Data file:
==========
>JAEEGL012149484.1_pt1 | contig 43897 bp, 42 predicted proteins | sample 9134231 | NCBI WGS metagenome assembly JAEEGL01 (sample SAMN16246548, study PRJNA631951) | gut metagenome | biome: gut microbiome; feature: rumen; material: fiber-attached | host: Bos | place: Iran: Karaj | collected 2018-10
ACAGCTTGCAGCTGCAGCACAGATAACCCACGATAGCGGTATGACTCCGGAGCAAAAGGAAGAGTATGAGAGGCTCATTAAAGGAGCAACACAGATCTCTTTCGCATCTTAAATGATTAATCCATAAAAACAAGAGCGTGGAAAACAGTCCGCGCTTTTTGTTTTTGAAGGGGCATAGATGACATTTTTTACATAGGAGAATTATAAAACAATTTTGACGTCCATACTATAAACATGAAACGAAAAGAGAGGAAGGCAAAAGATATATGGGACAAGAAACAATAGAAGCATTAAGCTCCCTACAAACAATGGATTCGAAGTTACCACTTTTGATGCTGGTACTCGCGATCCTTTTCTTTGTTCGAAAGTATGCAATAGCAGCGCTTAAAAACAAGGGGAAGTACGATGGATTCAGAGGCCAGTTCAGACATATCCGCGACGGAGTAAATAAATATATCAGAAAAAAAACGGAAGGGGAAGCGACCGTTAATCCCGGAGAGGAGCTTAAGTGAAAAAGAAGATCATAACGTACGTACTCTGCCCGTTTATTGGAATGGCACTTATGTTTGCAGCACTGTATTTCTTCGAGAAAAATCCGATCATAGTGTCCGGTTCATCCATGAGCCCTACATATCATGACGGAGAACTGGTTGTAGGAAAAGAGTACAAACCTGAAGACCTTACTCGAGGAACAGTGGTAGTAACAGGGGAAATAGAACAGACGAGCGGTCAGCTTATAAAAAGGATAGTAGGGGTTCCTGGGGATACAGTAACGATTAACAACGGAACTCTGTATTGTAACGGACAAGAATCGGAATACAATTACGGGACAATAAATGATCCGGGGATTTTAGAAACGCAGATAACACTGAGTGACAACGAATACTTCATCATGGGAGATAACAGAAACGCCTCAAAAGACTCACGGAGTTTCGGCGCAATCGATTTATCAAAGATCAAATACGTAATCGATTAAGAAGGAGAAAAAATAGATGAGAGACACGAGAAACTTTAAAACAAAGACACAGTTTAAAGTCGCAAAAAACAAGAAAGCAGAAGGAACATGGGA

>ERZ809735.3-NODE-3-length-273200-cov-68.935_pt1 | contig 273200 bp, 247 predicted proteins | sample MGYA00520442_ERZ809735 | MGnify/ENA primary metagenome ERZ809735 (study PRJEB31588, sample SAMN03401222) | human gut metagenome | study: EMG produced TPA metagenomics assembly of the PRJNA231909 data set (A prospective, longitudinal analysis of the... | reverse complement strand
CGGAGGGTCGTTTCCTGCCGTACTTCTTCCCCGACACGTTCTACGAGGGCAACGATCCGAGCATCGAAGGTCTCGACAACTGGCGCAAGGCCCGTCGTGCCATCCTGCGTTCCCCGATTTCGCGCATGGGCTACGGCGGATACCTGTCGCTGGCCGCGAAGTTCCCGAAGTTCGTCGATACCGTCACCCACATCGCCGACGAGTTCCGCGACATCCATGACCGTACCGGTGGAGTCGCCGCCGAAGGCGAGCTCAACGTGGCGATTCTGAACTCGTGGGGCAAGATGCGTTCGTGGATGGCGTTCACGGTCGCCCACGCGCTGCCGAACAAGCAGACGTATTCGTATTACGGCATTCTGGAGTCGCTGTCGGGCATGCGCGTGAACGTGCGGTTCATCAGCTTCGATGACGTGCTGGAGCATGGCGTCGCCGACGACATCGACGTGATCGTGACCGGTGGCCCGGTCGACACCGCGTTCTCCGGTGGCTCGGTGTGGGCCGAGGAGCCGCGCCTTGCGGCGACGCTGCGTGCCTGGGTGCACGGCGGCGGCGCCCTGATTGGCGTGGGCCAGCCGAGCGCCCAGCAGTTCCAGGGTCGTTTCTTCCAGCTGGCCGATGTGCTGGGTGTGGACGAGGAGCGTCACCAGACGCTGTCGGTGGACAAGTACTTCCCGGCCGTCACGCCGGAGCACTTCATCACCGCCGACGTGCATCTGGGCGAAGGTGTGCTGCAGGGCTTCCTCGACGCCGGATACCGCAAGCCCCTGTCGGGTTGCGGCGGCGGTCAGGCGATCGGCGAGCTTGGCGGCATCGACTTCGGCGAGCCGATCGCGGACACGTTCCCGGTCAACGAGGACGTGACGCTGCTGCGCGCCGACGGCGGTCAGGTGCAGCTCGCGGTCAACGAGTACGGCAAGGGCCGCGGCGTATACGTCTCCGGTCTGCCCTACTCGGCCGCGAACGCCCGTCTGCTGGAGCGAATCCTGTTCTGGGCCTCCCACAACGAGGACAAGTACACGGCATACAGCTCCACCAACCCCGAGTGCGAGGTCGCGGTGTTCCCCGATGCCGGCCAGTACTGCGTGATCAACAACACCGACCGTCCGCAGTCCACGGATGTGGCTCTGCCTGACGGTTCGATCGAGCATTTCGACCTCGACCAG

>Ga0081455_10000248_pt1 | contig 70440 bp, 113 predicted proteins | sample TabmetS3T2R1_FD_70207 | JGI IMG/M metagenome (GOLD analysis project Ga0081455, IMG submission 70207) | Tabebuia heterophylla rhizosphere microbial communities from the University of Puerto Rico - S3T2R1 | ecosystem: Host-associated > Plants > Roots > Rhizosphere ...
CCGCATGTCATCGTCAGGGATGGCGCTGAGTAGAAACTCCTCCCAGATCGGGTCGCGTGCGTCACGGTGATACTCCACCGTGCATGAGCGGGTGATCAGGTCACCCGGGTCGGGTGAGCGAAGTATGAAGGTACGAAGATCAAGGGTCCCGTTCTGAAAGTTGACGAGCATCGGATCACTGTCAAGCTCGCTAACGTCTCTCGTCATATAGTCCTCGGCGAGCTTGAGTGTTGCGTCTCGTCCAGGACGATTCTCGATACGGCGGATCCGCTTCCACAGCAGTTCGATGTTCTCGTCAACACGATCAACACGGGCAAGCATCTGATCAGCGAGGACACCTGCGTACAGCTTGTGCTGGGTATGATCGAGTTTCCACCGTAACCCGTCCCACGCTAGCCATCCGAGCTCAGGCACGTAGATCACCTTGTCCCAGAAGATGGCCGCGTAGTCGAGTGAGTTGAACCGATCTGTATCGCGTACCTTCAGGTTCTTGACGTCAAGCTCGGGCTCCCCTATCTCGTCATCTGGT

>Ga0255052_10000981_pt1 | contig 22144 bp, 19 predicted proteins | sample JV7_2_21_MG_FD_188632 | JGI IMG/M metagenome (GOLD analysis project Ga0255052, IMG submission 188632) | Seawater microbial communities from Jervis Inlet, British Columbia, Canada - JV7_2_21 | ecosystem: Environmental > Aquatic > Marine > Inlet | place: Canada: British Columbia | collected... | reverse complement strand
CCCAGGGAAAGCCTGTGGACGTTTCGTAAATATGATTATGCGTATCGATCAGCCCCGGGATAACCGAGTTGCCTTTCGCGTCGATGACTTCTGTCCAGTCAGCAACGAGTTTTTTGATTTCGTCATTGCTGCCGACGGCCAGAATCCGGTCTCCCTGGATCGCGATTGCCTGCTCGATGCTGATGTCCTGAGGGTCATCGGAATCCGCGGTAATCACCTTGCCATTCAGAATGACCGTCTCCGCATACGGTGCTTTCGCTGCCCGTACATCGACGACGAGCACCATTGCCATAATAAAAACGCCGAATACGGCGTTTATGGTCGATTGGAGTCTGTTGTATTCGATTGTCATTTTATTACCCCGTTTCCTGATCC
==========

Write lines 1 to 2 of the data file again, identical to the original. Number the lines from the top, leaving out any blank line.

>JAEEGL012149484.1_pt1 | contig 43897 bp, 42 predicted proteins | sample 9134231 | NCBI WGS metagenome assembly JAEEGL01 (sample SAMN16246548, study PRJNA631951) | gut metagenome | biome: gut microbiome; feature: rumen; material: fiber-attached | host: Bos | place: Iran: Karaj | collected 2018-10
ACAGCTTGCAGCTGCAGCACAGATAACCCACGATAGCGGTATGACTCCGGAGCAAAAGGAAGAGTATGAGAGGCTCATTAAAGGAGCAACACAGATCTCTTTCGCATCTTAAATGATTAATCCATAAAAACAAGAGCGTGGAAAACAGTCCGCGCTTTTTGTTTTTGAAGGGGCATAGATGACATTTTTTACATAGGAGAATTATAAAACAATTTTGACGTCCATACTATAAACATGAAACGAAAAGAGAGGAAGGCAAAAGATATATGGGACAAGAAACAATAGAAGCATTAAGCTCCCTACAAACAATGGATTCGAAGTTACCACTTTTGATGCTGGTACTCGCGATCCTTTTCTTTGTTCGAAAGTATGCAATAGCAGCGCTTAAAAACAAGGGGAAGTACGATGGATTCAGAGGCCAGTTCAGACATATCCGCGACGGAGTAAATAAATATATCAGAAAAAAAACGGAAGGGGAAGCGACCGTTAATCCCGGAGAGGAGCTTAAGTGAAAAAGAAGATCATAACGTACGTACTCTGCCCGTTTATTGGAATGGCACTTATGTTTGCAGCACTGTATTTCTTCGAGAAAAATCCGATCATAGTGTCCGGTTCATCCATGAGCCCTACATATCATGACGGAGAACTGGTTGTAGGAAAAGAGTACAAACCTGAAGACCTTACTCGAGGAACAGTGGTAGTAACAGGGGAAATAGAACAGACGAGCGGTCAGCTTATAAAAAGGATAGTAGGGGTTCCTGGGGATACAGTAACGATTAACAACGGAACTCTGTATTGTAACGGACAAGAATCGGAATACAATTACGGGACAATAAATGATCCGGGGATTTTAGAAACGCAGATAACACTGAGTGACAACGAATACTTCATCATGGGAGATAACAGAAACGCCTCAAAAGACTCACGGAGTTTCGGCGCAATCGATTTATCAAAGATCAAATACGTAATCGATTAAGAAGGAGAAAAAATAGATGAGAGACACGAGAAACTTTAAAACAAAGACACAGTTTAAAGTCGCAAAAAACAAGAAAGCAGAAGGAACATGGGA